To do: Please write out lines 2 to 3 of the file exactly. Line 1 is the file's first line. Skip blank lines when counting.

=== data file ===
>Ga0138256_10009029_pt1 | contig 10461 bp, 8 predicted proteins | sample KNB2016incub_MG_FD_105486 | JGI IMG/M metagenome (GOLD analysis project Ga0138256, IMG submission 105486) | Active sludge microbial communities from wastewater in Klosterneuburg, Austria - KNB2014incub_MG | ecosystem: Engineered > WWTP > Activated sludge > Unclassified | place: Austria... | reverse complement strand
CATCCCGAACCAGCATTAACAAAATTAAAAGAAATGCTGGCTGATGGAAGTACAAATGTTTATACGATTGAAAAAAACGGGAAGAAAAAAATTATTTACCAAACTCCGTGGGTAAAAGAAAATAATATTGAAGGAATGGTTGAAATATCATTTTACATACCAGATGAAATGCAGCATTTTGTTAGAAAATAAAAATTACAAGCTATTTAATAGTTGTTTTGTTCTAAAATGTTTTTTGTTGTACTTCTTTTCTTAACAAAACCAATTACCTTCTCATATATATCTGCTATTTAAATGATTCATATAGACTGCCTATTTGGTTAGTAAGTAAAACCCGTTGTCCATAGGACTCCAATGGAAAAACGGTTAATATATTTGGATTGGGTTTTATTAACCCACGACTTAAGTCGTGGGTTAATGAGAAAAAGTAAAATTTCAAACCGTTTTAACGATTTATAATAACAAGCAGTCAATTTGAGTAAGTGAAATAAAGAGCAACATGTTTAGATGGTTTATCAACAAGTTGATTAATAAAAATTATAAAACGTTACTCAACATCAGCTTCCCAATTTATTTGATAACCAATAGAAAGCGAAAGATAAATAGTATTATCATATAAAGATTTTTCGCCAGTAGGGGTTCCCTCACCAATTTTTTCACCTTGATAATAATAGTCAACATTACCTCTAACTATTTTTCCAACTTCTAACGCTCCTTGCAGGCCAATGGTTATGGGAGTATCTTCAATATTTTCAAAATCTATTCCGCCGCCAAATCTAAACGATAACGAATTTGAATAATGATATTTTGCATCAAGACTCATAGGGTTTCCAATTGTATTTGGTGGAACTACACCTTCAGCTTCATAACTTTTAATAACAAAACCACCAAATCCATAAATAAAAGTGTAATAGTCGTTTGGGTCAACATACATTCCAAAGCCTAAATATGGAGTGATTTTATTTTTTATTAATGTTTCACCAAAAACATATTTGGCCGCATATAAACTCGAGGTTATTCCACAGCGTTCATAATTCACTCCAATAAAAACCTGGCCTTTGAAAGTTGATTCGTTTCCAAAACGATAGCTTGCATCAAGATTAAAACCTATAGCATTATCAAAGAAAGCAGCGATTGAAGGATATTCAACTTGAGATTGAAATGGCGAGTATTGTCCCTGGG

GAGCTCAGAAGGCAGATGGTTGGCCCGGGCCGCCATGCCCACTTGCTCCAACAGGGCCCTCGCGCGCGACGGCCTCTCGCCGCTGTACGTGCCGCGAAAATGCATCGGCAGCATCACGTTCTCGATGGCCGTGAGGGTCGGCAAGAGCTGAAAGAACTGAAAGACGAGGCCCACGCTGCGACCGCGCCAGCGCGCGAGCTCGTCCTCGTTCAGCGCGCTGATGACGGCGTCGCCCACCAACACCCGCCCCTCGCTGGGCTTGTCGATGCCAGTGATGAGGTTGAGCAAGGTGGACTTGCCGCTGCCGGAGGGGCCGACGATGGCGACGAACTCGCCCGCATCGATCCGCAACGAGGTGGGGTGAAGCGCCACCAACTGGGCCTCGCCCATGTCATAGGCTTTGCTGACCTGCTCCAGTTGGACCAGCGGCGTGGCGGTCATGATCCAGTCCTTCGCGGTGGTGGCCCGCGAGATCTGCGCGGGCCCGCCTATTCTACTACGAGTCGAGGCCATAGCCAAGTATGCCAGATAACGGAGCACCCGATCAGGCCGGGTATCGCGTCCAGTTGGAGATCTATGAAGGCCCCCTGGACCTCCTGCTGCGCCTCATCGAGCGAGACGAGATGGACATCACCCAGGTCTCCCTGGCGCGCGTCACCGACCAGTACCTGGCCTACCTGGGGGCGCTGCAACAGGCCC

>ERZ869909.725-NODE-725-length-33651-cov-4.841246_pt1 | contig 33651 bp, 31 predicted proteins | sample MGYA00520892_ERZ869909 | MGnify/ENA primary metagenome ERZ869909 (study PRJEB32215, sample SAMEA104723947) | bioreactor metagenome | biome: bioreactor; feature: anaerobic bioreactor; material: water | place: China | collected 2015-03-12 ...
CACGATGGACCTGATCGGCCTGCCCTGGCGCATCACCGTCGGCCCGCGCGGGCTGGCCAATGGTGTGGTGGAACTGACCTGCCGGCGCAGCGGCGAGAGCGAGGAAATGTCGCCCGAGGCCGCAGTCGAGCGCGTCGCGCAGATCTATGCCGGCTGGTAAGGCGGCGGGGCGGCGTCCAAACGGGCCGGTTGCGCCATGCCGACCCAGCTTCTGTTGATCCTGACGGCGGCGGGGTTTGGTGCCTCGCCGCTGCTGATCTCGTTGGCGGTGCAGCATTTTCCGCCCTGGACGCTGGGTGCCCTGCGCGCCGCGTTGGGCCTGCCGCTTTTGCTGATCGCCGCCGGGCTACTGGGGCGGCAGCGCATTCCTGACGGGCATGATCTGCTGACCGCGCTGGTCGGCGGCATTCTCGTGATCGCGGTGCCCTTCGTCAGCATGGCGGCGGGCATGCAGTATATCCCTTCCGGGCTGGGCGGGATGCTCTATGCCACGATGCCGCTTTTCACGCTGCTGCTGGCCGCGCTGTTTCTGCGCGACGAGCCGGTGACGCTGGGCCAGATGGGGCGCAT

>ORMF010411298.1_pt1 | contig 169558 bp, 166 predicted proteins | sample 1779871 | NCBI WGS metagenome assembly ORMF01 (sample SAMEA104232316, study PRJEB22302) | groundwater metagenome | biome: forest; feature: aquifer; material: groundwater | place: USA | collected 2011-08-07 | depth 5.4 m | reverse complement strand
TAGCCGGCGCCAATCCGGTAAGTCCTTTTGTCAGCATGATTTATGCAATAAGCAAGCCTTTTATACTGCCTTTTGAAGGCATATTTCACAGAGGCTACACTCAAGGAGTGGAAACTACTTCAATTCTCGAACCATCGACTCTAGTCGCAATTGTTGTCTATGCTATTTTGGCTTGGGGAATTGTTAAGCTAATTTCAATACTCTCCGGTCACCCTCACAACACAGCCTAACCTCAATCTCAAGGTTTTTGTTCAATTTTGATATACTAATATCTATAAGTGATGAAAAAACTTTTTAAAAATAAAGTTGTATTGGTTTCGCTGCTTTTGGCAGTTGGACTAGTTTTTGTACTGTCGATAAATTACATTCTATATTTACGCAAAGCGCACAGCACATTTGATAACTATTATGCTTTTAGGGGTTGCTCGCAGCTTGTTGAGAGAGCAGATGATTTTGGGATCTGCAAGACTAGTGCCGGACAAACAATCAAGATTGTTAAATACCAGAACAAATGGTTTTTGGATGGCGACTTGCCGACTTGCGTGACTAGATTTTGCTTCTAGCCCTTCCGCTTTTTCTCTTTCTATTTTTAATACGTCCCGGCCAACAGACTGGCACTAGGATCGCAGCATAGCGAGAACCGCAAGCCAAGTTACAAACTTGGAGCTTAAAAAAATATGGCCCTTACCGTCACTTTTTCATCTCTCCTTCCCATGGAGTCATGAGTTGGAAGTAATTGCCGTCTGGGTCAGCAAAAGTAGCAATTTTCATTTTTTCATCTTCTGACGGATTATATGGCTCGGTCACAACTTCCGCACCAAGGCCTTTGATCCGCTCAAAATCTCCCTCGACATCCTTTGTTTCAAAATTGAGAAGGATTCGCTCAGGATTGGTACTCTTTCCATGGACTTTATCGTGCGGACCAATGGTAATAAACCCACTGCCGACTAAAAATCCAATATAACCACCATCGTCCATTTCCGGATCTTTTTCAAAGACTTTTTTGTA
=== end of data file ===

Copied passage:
CATCCCGAACCAGCATTAACAAAATTAAAAGAAATGCTGGCTGATGGAAGTACAAATGTTTATACGATTGAAAAAAACGGGAAGAAAAAAATTATTTACCAAACTCCGTGGGTAAAAGAAAATAATATTGAAGGAATGGTTGAAATATCATTTTACATACCAGATGAAATGCAGCATTTTGTTAGAAAATAAAAATTACAAGCTATTTAATAGTTGTTTTGTTCTAAAATGTTTTTTGTTGTACTTCTTTTCTTAACAAAACCAATTACCTTCTCATATATATCTGCTATTTAAATGATTCATATAGACTGCCTATTTGGTTAGTAAGTAAAACCCGTTGTCCATAGGACTCCAATGGAAAAACGGTTAATATATTTGGATTGGGTTTTATTAACCCACGACTTAAGTCGTGGGTTAATGAGAAAAAGTAAAATTTCAAACCGTTTTAACGATTTATAATAACAAGCAGTCAATTTGAGTAAGTGAAATAAAGAGCAACATGTTTAGATGGTTTATCAACAAGTTGATTAATAAAAATTATAAAACGTTACTCAACATCAGCTTCCCAATTTATTTGATAACCAATAGAAAGCGAAAGATAAATAGTATTATCATATAAAGATTTTTCGCCAGTAGGGGTTCCCTCACCAATTTTTTCACCTTGATAATAATAGTCAACATTACCTCTAACTATTTTTCCAACTTCTAACGCTCCTTGCAGGCCAATGGTTATGGGAGTATCTTCAATATTTTCAAAATCTATTCCGCCGCCAAATCTAAACGATAACGAATTTGAATAATGATATTTTGCATCAAGACTCATAGGGTTTCCAATTGTATTTGGTGGAACTACACCTTCAGCTTCATAACTTTTAATAACAAAACCACCAAATCCATAAATAAAAGTGTAATAGTCGTTTGGGTCAACATACATTCCAAAGCCTAAATATGGAGTGATTTTATTTTTTATTAATGTTTCACCAAAAACATATTTGGCCGCATATAAACTCGAGGTTATTCCACAGCGTTCATAATTCACTCCAATAAAAACCTGGCCTTTGAAAGTTGATTCGTTTCCAAAACGATAGCTTGCATCAAGATTAAAACCTATAGCATTATCAAAGAAAGCAGCGATTGAAGGATATTCAACTTGAGATTGAAATGGCGAGTATTGTCCCTGGG

GAGCTCAGAAGGCAGATGGTTGGCCCGGGCCGCCATGCCCACTTGCTCCAACAGGGCCCTCGCGCGCGACGGCCTCTCGCCGCTGTACGTGCCGCGAAAATGCATCGGCAGCATCACGTTCTCGATGGCCGTGAGGGTCGGCAAGAGCTGAAAGAACTGAAAGACGAGGCCCACGCTGCGACCGCGCCAGCGCGCGAGCTCGTCCTCGTTCAGCGCGCTGATGACGGCGTCGCCCACCAACACCCGCCCCTCGCTGGGCTTGTCGATGCCAGTGATGAGGTTGAGCAAGGTGGACTTGCCGCTGCCGGAGGGGCCGACGATGGCGACGAACTCGCCCGCATCGATCCGCAACGAGGTGGGGTGAAGCGCCACCAACTGGGCCTCGCCCATGTCATAGGCTTTGCTGACCTGCTCCAGTTGGACCAGCGGCGTGGCGGTCATGATCCAGTCCTTCGCGGTGGTGGCCCGCGAGATCTGCGCGGGCCCGCCTATTCTACTACGAGTCGAGGCCATAGCCAAGTATGCCAGATAACGGAGCACCCGATCAGGCCGGGTATCGCGTCCAGTTGGAGATCTATGAAGGCCCCCTGGACCTCCTGCTGCGCCTCATCGAGCGAGACGAGATGGACATCACCCAGGTCTCCCTGGCGCGCGTCACCGACCAGTACCTGGCCTACCTGGGGGCGCTGCAACAGGCCC